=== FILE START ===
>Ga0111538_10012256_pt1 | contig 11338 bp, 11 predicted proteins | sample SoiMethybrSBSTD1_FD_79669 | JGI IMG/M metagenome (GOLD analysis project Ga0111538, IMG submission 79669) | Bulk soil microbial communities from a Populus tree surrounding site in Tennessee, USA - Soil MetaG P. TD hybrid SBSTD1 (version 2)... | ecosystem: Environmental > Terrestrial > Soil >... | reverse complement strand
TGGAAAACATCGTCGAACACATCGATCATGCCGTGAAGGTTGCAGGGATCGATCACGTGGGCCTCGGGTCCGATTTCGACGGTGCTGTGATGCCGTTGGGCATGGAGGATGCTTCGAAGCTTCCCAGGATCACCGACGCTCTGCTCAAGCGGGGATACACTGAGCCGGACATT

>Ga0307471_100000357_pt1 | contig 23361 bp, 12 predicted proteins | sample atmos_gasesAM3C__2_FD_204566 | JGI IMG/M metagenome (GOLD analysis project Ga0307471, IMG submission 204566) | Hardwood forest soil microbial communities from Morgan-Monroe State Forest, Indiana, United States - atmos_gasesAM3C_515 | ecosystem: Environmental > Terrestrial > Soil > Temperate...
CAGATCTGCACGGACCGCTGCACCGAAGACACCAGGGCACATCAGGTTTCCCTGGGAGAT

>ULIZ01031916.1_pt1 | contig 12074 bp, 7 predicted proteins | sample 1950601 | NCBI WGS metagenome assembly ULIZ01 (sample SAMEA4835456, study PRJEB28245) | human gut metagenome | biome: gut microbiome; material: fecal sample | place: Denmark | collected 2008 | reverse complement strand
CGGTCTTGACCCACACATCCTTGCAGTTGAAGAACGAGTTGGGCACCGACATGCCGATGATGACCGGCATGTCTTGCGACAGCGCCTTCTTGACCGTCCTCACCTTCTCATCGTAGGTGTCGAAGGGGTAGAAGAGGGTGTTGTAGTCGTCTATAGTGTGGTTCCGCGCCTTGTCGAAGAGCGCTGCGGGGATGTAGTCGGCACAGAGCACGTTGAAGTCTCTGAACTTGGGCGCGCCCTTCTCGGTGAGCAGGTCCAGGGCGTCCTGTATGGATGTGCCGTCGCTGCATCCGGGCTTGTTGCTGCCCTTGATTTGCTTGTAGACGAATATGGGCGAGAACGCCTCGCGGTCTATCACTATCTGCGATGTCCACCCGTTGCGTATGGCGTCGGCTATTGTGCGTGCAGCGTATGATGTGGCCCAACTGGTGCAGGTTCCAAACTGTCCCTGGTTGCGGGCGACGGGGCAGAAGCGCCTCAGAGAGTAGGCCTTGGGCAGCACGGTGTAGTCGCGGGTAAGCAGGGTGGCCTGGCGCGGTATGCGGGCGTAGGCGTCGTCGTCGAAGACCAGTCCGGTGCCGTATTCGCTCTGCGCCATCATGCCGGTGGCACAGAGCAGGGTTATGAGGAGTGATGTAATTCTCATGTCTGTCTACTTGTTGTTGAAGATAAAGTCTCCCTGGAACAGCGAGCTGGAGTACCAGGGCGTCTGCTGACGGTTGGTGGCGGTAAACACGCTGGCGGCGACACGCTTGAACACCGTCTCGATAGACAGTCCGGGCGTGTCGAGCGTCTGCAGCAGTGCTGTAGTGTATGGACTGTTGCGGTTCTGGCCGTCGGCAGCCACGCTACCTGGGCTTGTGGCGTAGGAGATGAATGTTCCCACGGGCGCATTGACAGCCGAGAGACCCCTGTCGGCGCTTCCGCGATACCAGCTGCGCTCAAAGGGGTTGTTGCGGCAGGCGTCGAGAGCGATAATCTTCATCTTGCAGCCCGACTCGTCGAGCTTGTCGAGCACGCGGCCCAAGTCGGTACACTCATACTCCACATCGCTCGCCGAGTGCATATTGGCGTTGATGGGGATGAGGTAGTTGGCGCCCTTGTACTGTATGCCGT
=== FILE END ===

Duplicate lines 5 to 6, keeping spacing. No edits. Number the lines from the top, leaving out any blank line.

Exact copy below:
>ULIZ01031916.1_pt1 | contig 12074 bp, 7 predicted proteins | sample 1950601 | NCBI WGS metagenome assembly ULIZ01 (sample SAMEA4835456, study PRJEB28245) | human gut metagenome | biome: gut microbiome; material: fecal sample | place: Denmark | collected 2008 | reverse complement strand
CGGTCTTGACCCACACATCCTTGCAGTTGAAGAACGAGTTGGGCACCGACATGCCGATGATGACCGGCATGTCTTGCGACAGCGCCTTCTTGACCGTCCTCACCTTCTCATCGTAGGTGTCGAAGGGGTAGAAGAGGGTGTTGTAGTCGTCTATAGTGTGGTTCCGCGCCTTGTCGAAGAGCGCTGCGGGGATGTAGTCGGCACAGAGCACGTTGAAGTCTCTGAACTTGGGCGCGCCCTTCTCGGTGAGCAGGTCCAGGGCGTCCTGTATGGATGTGCCGTCGCTGCATCCGGGCTTGTTGCTGCCCTTGATTTGCTTGTAGACGAATATGGGCGAGAACGCCTCGCGGTCTATCACTATCTGCGATGTCCACCCGTTGCGTATGGCGTCGGCTATTGTGCGTGCAGCGTATGATGTGGCCCAACTGGTGCAGGTTCCAAACTGTCCCTGGTTGCGGGCGACGGGGCAGAAGCGCCTCAGAGAGTAGGCCTTGGGCAGCACGGTGTAGTCGCGGGTAAGCAGGGTGGCCTGGCGCGGTATGCGGGCGTAGGCGTCGTCGTCGAAGACCAGTCCGGTGCCGTATTCGCTCTGCGCCATCATGCCGGTGGCACAGAGCAGGGTTATGAGGAGTGATGTAATTCTCATGTCTGTCTACTTGTTGTTGAAGATAAAGTCTCCCTGGAACAGCGAGCTGGAGTACCAGGGCGTCTGCTGACGGTTGGTGGCGGTAAACACGCTGGCGGCGACACGCTTGAACACCGTCTCGATAGACAGTCCGGGCGTGTCGAGCGTCTGCAGCAGTGCTGTAGTGTATGGACTGTTGCGGTTCTGGCCGTCGGCAGCCACGCTACCTGGGCTTGTGGCGTAGGAGATGAATGTTCCCACGGGCGCATTGACAGCCGAGAGACCCCTGTCGGCGCTTCCGCGATACCAGCTGCGCTCAAAGGGGTTGTTGCGGCAGGCGTCGAGAGCGATAATCTTCATCTTGCAGCCCGACTCGTCGAGCTTGTCGAGCACGCGGCCCAAGTCGGTACACTCATACTCCACATCGCTCGCCGAGTGCATATTGGCGTTGATGGGGATGAGGTAGTTGGCGCCCTTGTACTGTATGCCGT